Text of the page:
We were up around 5:15a, packed, ate breakfast, and drove to the trailhead which was right across the road. It would have been faster to walk to the trailhead, but by moving our vehicles, we avoided the nightly camping fee that was due to be collected around 8a. We had originally planned to start earlier in the day, but I didn't think it would be a good idea to reach Snake Dike too early - climbing in gloves and chilled temperatures wasn't too appealing to either of us. It was 6:15a when we headed out, stopping at Happy Isle for a bathroom break, before continuing on. We took the horse trail that starts near the Nature Center as an alternative to the hiker's trail that starts on the east side of the Merced River. Not because it was better or shorter - just different. It joins the regular trail at the first bridge crossing the Merced, the first view of Vernal Falls about a mile from the trailhead. Shortly after this we encountered the Closed Trail sign for the Mist Trail. We contemplated this for less than minute, as we'd both independently decided beforehand that we'd rather try the Mist Trail than the longer winter alternative. The water levels were unusually low and we expected little spray, and little mist. We were correct on this, and the trail was easily negotiated. Above Vernal Falls by 7:15a, we crossed a second bridge taking us back to the left side of the river. The Merced flows through a granite constriction under the bridge, rushing noisily by through a channel maybe eight feet wide. In winters past the granite walls here were caked with ice and snow, but today there were no frozen formations, just the rush of water. Climbing another 500 feet higher, we reached the base of Liberty Cap and left the trail.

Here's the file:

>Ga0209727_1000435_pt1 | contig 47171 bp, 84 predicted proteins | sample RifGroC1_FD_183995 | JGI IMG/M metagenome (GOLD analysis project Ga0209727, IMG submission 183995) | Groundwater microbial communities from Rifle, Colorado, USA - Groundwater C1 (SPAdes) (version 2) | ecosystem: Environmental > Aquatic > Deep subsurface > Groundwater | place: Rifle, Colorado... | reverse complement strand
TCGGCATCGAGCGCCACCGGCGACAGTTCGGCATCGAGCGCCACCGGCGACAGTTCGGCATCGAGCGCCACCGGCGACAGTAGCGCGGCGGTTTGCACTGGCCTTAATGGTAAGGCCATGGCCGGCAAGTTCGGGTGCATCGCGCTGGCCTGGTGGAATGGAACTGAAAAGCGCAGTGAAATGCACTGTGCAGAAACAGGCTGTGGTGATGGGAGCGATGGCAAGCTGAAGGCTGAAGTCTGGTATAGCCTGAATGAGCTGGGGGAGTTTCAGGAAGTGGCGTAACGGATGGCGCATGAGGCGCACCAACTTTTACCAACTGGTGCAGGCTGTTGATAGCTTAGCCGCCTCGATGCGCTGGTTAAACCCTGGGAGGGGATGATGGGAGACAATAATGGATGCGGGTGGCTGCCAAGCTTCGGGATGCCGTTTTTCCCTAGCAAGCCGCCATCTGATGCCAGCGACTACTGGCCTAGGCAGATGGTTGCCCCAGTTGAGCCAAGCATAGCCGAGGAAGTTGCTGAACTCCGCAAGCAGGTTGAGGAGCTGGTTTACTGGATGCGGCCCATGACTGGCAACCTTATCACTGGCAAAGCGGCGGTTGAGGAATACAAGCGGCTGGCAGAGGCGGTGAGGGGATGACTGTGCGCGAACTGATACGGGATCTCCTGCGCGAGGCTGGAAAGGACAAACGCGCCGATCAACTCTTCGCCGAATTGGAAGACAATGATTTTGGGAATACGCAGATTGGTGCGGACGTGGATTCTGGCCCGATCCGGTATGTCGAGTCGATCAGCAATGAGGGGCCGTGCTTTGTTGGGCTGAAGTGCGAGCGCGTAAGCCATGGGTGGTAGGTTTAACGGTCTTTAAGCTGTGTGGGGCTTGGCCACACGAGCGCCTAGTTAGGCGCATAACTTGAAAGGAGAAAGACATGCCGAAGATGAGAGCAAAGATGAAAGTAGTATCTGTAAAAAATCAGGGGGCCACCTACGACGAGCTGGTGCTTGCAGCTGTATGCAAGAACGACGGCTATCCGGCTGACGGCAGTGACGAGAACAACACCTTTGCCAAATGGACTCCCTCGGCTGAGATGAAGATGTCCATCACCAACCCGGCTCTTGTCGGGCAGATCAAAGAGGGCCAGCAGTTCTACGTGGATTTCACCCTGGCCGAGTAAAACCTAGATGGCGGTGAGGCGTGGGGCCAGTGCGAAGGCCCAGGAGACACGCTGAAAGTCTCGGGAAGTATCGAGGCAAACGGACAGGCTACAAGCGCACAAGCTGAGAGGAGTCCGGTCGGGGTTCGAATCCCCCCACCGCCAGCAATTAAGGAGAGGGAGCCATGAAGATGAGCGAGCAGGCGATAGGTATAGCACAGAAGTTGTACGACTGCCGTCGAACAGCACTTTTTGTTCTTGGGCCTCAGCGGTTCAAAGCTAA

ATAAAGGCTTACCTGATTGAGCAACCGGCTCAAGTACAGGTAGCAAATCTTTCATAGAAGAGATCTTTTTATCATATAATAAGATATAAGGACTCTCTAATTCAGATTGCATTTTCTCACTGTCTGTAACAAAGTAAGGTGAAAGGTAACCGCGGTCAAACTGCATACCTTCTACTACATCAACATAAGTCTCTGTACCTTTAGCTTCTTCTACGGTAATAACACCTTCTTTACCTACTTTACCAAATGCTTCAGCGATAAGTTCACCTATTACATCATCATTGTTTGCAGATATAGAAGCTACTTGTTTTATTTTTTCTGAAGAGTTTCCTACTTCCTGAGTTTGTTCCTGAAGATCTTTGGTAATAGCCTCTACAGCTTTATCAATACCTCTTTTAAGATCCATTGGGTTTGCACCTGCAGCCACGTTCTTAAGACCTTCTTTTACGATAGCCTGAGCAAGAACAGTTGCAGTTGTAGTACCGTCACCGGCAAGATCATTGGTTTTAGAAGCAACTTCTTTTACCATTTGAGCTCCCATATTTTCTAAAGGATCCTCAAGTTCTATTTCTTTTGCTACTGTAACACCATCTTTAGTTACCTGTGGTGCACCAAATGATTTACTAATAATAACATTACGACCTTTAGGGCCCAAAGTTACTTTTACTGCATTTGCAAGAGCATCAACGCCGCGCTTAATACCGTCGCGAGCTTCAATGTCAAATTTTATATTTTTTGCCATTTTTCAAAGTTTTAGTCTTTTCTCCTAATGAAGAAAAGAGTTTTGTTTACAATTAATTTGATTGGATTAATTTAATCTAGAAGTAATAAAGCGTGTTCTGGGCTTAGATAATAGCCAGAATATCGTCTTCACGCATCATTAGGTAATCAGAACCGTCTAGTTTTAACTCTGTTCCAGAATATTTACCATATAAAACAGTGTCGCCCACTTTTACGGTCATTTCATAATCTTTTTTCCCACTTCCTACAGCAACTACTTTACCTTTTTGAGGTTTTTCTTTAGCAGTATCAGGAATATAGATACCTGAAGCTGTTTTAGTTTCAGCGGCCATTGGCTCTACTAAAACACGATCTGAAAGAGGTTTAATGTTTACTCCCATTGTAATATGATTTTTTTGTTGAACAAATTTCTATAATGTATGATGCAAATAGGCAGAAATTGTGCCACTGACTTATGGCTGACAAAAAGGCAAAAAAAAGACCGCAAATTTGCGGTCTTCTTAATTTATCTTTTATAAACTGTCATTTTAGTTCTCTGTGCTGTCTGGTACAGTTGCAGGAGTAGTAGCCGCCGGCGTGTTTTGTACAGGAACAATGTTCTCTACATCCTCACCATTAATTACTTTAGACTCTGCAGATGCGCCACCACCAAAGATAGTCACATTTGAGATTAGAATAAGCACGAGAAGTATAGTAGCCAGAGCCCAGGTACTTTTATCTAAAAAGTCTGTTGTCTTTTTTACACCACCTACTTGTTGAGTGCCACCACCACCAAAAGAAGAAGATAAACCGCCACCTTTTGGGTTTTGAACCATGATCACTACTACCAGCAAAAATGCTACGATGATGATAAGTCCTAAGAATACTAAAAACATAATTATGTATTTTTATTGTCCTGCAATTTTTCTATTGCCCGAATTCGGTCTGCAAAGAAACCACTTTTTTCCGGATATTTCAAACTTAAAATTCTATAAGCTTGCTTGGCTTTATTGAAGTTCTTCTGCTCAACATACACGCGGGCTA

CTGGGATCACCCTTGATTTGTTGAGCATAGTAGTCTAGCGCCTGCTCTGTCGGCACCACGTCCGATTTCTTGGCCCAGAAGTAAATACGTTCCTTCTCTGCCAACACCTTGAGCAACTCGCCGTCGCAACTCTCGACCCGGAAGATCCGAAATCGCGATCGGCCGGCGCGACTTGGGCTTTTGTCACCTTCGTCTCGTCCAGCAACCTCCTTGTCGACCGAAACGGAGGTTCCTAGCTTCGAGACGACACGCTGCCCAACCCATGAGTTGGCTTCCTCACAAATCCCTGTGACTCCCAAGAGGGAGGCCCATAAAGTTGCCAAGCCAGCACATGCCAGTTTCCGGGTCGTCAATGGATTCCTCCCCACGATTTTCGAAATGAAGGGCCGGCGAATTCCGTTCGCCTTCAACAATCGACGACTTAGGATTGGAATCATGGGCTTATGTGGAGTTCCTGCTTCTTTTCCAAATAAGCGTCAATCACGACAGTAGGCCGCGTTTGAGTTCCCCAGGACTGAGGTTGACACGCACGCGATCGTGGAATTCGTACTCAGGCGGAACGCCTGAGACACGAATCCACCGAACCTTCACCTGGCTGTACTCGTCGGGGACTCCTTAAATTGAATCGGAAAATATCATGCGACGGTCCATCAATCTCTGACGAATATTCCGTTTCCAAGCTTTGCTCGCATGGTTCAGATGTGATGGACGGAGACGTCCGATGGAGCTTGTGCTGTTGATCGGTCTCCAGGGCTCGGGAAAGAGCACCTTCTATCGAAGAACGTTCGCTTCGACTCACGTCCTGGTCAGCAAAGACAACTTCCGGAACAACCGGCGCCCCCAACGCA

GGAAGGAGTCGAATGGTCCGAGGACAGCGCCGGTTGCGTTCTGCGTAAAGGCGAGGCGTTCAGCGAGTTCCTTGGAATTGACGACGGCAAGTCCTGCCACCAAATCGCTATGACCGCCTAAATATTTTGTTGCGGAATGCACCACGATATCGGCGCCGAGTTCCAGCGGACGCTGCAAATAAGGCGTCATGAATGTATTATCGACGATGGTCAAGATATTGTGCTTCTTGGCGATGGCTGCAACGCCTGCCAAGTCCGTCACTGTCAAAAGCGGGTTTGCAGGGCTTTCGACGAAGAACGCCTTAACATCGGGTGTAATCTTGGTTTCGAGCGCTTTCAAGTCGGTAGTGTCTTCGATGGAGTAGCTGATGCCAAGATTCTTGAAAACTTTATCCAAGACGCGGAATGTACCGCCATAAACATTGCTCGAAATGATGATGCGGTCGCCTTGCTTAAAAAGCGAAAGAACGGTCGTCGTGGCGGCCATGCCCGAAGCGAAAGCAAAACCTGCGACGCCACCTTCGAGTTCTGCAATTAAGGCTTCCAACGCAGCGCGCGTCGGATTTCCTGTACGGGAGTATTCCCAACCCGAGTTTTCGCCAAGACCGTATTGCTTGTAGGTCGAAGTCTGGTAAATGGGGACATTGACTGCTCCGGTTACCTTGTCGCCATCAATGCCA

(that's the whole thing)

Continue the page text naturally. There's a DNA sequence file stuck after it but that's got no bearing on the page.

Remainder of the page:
We had decided at the last moment to take the shortcut route between Mt. Broderick and Liberty Cap. Having found little snow on the way up, we were feeling brave and adventurous. There was still no snow as we rounded clockwise about the west side of Liberty Cap, but once we got to the narrow chasm between the two it was a different story. Very little sunlight penetrates in this gap, and what little snow did fall stayed around for the rest of the season. Our only real difficulty was in first climbing off the use trail and crossing the ice-hard snow to the north side of the gap. Here we had 15 feet of snow with a decent gradient to cross - trivial in crampons. But we were much too lazy for that, and we left them buried in the bottoms of our packs, figuring the only real danger was to our egos as we flailed across the oddly sloped section. And flail we did, as first John and then myself executed the awkward standing glissade/traverse which ultimately took us both down, but short of injury in the rocks guarding the lower boundary of the snow. After this it was an easy hike up the rest of the ravine, low angle now and easy enough to negotiate. We stopped halfway up to fill our water bottles from the stream that temporarily broke through the snow here and gave us some cold refreshment.